Sunday, February 28, 2016

Sinking into Oblivion

Sinking into Oblivion

During the mid-twentieth century, scientist John B. Calhoun conducted a series of experiments to determine the effects of overpopulation on mice and rats. In the 1960s he conducted his most famous experiment, known as “mouse universe” or “mouse utopia”, which provided optimal living conditions for the mice: limitless food and water, ample opportunities for socializing and mating, plenty of nesting material, lack of predators, lack of disease, and so forth. His experiment presented the mice with only one challenge: overpopulation.

Friday, February 26, 2016

My fellow authors: looking for an editor or cover designer?

If you're looking to hire a professional editor, I highly recommend Michelle Demers, who edited my first two books. Aside from editing, she also offers other publishing services such as ebook formatting, print layout, and self-publishing consultation. You can view her testimonials here.

For professional cover design, I highly recommend Jenny Q over at (Testimonials can be found on the same page.) She specializes in historical fiction, but as you can see from the two covers below, she is highly adept at other genres as well.

Wednesday, February 24, 2016

You Can't Spell Tokyo Without K.O.: A photo-essay dissecting the Japanese epidemic of passing out in public

My second book is now available on Amazon, in paperback and for Kindle: You Can't Spell Tokyo Without K.O.: A photo-essay dissecting the Japanese epidemic of passing out in public.

If you were frightened away by the graphic nature of my first book, Seven Nights with Ayahuasca, I can assure you that this one is rated PG, and it doesn't involve any psychedelics or detailed descriptions of vomiting and diarrhea. (See book description below.)

洋書が好きな方が居らっしゃったら、私の2冊目の本のキンドル版を発売しました。文庫版もそろそろ発売されるはずです。 You Can't Spell Tokyo Without K.O.: A photo-essay dissecting the Japanese epidemic of passing out in public

去年に出した本 Seven Nights with Ayahuasca とは全く違うテーマで、「何で日本の公共の場所でぐうぐう寝ちゃったり気を失っちゃったりする日本人が多いのか」についての写真集です。英語の内容紹介は以下です。

Every day, all across the city of Tokyo, a curious phenomenon unfolds: scores of blue- and white-collar citizens end up passed out — sometimes in spectacular fashion and mind-boggling positions — on the streets, on trains, in restaurants, in bushes, or anywhere else imaginable. Come nightfall, one might stumble upon a well-to-do Japanese salaryman lying crumpled and snoozing facedown on the sidewalk, apparently walloped by a haymaker of fatigue that sent him crashing down for the count. These brutal knockout punches sometimes involve intoxication, but alcohol alone fails to explain this widespread yet unintuitive phenomenon: making a public spectacle of oneself in a society like Japan’s, where conformity and shame heavily regulate behavior.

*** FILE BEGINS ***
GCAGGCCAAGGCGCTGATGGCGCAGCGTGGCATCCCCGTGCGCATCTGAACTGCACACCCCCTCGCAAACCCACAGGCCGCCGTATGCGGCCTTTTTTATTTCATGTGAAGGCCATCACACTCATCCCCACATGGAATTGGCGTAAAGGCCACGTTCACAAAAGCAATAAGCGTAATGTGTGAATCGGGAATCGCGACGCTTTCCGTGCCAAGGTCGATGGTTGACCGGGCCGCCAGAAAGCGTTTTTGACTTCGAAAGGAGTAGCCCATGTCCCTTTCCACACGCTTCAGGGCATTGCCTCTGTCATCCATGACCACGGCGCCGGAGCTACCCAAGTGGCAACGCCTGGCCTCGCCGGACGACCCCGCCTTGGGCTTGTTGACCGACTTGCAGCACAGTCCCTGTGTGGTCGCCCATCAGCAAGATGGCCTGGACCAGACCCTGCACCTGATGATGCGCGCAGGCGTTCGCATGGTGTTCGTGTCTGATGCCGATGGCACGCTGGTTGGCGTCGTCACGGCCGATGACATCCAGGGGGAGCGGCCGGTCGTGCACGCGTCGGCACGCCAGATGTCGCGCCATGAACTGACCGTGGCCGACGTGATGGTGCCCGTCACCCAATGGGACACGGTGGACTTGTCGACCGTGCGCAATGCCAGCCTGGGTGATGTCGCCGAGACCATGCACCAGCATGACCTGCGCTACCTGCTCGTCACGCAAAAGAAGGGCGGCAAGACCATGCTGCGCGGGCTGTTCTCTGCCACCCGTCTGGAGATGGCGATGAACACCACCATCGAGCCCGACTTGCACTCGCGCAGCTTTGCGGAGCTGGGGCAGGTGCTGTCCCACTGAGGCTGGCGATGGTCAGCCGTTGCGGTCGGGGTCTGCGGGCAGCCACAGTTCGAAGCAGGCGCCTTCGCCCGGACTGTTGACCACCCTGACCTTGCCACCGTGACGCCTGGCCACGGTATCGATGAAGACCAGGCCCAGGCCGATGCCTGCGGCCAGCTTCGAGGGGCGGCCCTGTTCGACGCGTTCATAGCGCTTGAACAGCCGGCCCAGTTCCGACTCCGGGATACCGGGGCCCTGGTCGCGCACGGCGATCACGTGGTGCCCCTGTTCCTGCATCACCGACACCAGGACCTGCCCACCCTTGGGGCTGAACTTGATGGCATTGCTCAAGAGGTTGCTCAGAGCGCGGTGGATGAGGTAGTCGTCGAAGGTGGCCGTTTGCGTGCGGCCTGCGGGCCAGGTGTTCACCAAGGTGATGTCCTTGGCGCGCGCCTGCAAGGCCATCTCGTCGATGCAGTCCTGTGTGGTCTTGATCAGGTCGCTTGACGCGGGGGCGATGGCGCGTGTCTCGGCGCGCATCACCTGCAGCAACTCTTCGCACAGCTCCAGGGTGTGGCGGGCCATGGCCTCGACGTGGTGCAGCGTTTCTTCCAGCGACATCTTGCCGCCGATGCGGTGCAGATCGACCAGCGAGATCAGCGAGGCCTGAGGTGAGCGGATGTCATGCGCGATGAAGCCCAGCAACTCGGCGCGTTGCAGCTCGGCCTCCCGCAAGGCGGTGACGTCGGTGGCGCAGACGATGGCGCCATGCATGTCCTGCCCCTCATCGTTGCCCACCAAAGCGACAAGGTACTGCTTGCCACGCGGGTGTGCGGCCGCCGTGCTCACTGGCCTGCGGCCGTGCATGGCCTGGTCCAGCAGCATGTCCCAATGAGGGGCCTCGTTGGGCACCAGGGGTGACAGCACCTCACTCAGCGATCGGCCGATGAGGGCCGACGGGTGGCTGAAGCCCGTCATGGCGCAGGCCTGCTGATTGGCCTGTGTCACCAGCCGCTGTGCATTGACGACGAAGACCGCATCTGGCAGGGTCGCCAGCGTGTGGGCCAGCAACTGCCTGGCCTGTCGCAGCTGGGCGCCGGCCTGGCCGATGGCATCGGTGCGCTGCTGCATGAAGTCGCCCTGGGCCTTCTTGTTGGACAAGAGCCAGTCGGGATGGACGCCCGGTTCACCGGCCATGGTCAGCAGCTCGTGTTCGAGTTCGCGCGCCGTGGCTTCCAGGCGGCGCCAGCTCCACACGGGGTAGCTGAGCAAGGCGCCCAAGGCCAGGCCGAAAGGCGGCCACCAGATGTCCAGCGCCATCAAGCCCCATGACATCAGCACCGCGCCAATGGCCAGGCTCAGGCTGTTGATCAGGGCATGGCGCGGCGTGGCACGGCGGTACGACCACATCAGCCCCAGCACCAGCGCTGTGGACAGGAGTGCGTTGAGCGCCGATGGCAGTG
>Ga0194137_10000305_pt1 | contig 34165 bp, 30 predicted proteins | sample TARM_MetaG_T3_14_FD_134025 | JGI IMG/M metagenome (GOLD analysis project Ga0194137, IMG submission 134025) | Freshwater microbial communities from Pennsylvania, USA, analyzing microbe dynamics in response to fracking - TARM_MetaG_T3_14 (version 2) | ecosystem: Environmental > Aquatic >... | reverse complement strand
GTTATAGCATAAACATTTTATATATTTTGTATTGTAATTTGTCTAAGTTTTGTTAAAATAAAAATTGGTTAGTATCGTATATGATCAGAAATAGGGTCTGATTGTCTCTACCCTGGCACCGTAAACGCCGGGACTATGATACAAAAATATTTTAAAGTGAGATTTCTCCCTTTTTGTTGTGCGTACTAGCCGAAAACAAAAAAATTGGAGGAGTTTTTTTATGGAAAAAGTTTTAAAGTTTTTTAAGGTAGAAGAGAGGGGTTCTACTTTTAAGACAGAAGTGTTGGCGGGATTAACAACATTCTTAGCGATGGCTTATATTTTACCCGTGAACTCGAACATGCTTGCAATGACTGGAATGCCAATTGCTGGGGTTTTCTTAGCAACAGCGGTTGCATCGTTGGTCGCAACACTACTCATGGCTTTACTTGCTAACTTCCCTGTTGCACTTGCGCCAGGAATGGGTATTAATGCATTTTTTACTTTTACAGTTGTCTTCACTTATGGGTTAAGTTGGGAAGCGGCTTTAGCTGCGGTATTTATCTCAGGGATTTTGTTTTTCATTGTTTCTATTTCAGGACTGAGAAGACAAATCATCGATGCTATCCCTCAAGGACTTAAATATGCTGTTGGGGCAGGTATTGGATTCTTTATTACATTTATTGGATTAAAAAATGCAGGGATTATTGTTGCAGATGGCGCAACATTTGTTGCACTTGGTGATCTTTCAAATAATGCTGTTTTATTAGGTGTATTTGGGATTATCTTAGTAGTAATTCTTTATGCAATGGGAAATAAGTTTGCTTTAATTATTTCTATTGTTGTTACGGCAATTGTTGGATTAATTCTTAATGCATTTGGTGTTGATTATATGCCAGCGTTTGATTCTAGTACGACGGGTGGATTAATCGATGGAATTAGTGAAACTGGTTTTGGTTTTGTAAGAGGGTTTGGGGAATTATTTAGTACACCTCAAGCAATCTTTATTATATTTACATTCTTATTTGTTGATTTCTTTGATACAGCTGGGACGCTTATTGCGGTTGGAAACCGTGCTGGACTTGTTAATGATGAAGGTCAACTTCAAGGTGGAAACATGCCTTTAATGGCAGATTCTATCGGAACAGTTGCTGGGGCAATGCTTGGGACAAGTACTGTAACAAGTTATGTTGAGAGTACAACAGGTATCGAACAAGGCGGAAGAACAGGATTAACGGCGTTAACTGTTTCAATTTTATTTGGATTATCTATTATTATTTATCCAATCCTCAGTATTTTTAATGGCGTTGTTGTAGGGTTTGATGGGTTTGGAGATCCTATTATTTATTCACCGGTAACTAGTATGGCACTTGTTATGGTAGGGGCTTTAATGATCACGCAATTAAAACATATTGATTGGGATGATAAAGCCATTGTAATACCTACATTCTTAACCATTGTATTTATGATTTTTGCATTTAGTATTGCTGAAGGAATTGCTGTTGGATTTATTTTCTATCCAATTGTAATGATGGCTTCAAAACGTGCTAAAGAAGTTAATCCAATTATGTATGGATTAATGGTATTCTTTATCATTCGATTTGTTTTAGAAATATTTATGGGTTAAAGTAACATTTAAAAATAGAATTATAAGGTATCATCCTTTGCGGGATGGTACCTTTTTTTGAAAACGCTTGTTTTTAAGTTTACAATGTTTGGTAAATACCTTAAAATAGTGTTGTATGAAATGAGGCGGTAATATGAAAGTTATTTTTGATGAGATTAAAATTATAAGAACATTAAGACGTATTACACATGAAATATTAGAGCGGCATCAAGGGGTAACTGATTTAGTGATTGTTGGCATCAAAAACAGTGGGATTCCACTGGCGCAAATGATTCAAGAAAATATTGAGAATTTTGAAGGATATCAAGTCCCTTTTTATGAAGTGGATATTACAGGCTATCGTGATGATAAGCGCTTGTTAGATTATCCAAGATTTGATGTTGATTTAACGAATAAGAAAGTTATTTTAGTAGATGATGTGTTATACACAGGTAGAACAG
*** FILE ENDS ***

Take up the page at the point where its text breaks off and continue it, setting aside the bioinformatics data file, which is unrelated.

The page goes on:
Rife with fascinating insights into Japanese culture,
You Can’t Spell Tokyo Without K.O. embarks on an eye-opening journey where social commentary and candid street photography explore the various societal factors — some enviable, some alarming — that contribute to this epidemic of passing out in public.

Tuesday, December 22, 2015

Keeping Myself in Check

One of the key components to successfully lying to myself is that I must be invested in the lie. If during my twenties I had observed a stranger who mirrored my exact behavior of the time, I might have casually thought to myself, "Jeez, that guy should take it easy on the booze." Not being invested in his personal matters, I would have had no incentive to deny the obvious about this stranger's detrimental behavior. Yet that very same behavior, when I did it, struck me as "no big deal" because I was invested in the lie: it absolved me from the burden of answering questions like "What sort of pain or unhappiness am I attempting to soothe with booze?" My ego also stood in the way, with arms folded and chest puffed out, always insisting that I didn't need to change, always eager to fill my head with delusions of grandeur.

In my everyday life it can be exceedingly difficult if not impossible to both bypass my ego and truly detach from myself mentally, such that I can evaluate my own behavior as objectively as I would that of a stranger. But these exact abilities are two of the profoundly beneficial effects of psychedelics such as LSD, psilocybin mushrooms, Ayahuasca, etc. Later in life, specifically thanks to psychedelics I was able to look at myself from the outside perspective of someone not invested in my lie, and I saw my self-deception for what it really was. I clearly saw the pain and unhappiness that I had been trying to soothe, and I acknowledged that attempting to drown my problems in booze was not a solution but in fact another problem — one that I quickly resolved.

Tuesday, November 10, 2015

Bad beats

Despite many of my good friends being longtime hardcore poker players, I have avoided getting into the game primarily for one reason: the unappealing prospect of playing a hand correctly (statistically speaking) and yet still losing — a semi-regular occurrence known as a bad beat.

But I wasn't thinking about poker as I walked barefoot along the shore of Oahu's breathtaking Kailua beach at six in the morning. I was mostly thinking about the Portuguese man o' war, because dozens of them littered the shoreline like translucent blue landmines, their long, thin tentacles still capable of injecting painful venom even after the man o' war dies. In the dim light just before dawn, I vigilantly scanned for and weaved around landmines large and small while staking out a spot for my amateur photo shoot.